Inspiration by Kait Carson

“Between every two pines is a doorway to a new world.” – John Muir (1838-1914)

We’ve had several posts on the glorious nature of Maine this month. As I’m posting near the end, I wanted to talk about how nature gives me inspiration.

A birds-eye view

Authors are often asked where they get their ideas. The question gives me a silent chuckle and reminds my sixth-grade class when our teacher asked each of us to use a word in a sentence. She gave one boy, a known prankster, the word “clues”. He stood (we were very respectful in those days) and said, “I keep my clues in the clues closet.” The class dissolved in laughter. Would it surprise you to know we are still in touch?

There are days when I wish I had an inspiration closet. Unfortunately, no such animal exists in my arsenal. What I have are the woods. A quarter mile hike through my backyard to the trailhead and I’m in a different world. A world of magic and wonder. We maintain one old logging road. Older roads, overgrown and mystical, shoot off in various directions. Even the main trail, well-trod though it is. holds surprises.

An unexpected visitor

In the old days, people buried their garbage. Excavating odd humps under trees or in small clearings have yielded a treasure trove of old medicine bottles, tin tobacco cans, bits of jewelry, and cookery. A glimpse into life the way live was lived in the 1920s. More than one thick bottle has sported a skull and crossbones etched in the glass. Several of these discoveries have spawned short stories. Clues buried in the trash. Cold cases solved.

Beyond the trailhead, the woods darken and the air cools. Sounds unfamiliar to the open meadows fill the air. Bird calls echo, woodpeckers bang out their distinctive tattoo, and moose bellow. Mushrooms shine like brass knobs. The creak and scream of limb against limb in the wind sounds almost human. Walking through the woods requires full attention. Whatever occupied my mind before I entered is purged in favor of heightened senses. The pinks of ladies’ slippers peek beneath tree trunks stand out, forget-me-nots bloom like a blue carpet, and hobblebush shows off its delicate white flowers. Spiders weave dew sparkled webs between branches. Eagle nests fill the tops of pines, so does the occasional bear cub. The acid scent of pines and the sweet scent of apple blossom mingle into an intoxicating brew. The mind catalogues all of this effortlessly.

Back to the meadow

Sometimes, I mount the ladder to the old tree stand, notebook in hand, and record sights, sounds, and snippets of thoughts. The woods are never stagnant. My camera is my constant companion. Time passes in a heartbeat. At the end of the hike, I’m refreshed, and inevitably discover that the woods worked its magic. The doorway between the pines has opened. Inspiration is my reward.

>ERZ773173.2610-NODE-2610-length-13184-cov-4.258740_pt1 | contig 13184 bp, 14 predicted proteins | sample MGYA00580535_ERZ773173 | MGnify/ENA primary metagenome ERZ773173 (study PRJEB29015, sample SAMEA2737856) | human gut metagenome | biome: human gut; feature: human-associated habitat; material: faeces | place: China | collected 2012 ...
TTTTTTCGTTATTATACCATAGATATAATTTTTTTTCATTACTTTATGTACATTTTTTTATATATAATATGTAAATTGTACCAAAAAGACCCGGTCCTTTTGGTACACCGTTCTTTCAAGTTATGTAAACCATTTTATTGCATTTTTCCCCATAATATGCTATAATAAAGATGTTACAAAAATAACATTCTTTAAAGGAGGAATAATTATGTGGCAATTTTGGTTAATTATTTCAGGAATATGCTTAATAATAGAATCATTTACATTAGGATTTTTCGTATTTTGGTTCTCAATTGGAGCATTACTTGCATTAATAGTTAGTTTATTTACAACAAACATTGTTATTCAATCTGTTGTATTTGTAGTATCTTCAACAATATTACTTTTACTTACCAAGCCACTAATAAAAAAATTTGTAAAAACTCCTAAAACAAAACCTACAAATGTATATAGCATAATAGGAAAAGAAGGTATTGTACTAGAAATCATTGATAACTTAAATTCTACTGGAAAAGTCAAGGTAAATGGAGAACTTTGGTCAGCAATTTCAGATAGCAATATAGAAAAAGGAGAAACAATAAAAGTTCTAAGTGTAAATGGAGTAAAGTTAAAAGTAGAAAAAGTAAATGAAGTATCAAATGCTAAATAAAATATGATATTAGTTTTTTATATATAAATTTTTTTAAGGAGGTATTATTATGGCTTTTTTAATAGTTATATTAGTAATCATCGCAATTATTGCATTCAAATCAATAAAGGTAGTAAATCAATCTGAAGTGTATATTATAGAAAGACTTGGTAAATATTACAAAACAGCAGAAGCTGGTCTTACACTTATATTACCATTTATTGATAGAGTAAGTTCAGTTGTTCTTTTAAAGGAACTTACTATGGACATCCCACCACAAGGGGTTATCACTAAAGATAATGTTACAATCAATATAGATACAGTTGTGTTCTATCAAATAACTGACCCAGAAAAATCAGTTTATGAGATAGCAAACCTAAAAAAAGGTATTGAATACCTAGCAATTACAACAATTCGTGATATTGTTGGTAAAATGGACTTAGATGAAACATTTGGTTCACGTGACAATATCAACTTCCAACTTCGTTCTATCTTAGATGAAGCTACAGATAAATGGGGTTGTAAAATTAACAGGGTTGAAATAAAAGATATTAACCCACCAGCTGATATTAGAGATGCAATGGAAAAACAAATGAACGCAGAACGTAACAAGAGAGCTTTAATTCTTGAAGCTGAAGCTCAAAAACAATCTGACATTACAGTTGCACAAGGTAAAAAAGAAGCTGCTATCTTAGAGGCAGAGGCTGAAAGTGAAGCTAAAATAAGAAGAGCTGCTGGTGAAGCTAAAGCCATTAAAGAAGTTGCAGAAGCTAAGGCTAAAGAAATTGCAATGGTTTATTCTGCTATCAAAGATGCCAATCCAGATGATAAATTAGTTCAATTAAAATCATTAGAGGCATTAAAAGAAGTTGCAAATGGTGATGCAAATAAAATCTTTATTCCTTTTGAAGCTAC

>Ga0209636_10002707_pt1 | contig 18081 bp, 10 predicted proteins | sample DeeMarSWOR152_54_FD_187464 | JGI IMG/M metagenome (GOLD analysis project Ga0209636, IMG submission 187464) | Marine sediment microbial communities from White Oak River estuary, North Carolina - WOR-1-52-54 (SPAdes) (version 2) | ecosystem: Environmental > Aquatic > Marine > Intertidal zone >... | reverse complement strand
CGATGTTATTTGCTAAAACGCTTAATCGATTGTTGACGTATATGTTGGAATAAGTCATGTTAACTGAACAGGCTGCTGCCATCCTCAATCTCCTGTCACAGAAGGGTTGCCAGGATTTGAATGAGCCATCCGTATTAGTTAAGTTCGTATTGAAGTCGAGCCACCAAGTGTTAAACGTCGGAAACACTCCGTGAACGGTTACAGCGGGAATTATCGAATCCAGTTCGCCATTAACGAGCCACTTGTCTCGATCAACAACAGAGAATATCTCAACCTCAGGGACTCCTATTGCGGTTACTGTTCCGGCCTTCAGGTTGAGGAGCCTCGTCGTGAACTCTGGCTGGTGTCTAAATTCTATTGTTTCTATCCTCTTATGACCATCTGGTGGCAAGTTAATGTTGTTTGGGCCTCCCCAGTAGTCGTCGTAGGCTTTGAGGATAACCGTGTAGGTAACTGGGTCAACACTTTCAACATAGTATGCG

Do you have a favorite place that inspires you?

About kaitcarson

I write mysteries set in South Florida. The Hayden Kent series is set in the Florida Keys. Hayden is a SCUBA diving paralegal who keeps finding bodies. Underwater, no one can hear you scream! Catherine Swope is a Miami Realtor with a penchant for finding bodies in the darndest places. I live in the Crown of Maine with my husband, four cats, and a flock of conures.
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8 Responses to Inspiration by Kait Carson

  1. John Clark says:

    Excellent post. I love being on the knoll across the road from where I grew up at Sennebec Hill Farm.

  2. kaitcarson says:

    Thank you, John. Your knoll sounds wonderful!

  3. Kate Flora says:

    I am fortunate that our little cottage by the sea is endlessly inspiring. Turkeys flying across the cove look like incoming 747s. Loons in the spring send their haunting calls over the water. Outside the office window, a tiny 3rd floor space that’s like being in a tree house, I watch an eagle being mobbed by smaller birds. A pair of porpoises frolic. Grizzled lobstermen blast their music. And we know summer is here when a shirtless Ron speeds past.

  4. matthewcost says:

    The daily dog walk in the woods and the solitary hot tub are my best thinking spots. I consider myself working when walking and tubbing.

  5. kaitcarson says:

    So true. Perfect ways to engage the unconscious mind.

  6. Brenda Buchanan says:

    Your trail through the woods = my meanders along a beach, especially at low tide, especially when few others are about. There is so much to see, and the shusshing of waves hitting the sand both washes away workaday stresses and unlocks my writer’s mind.

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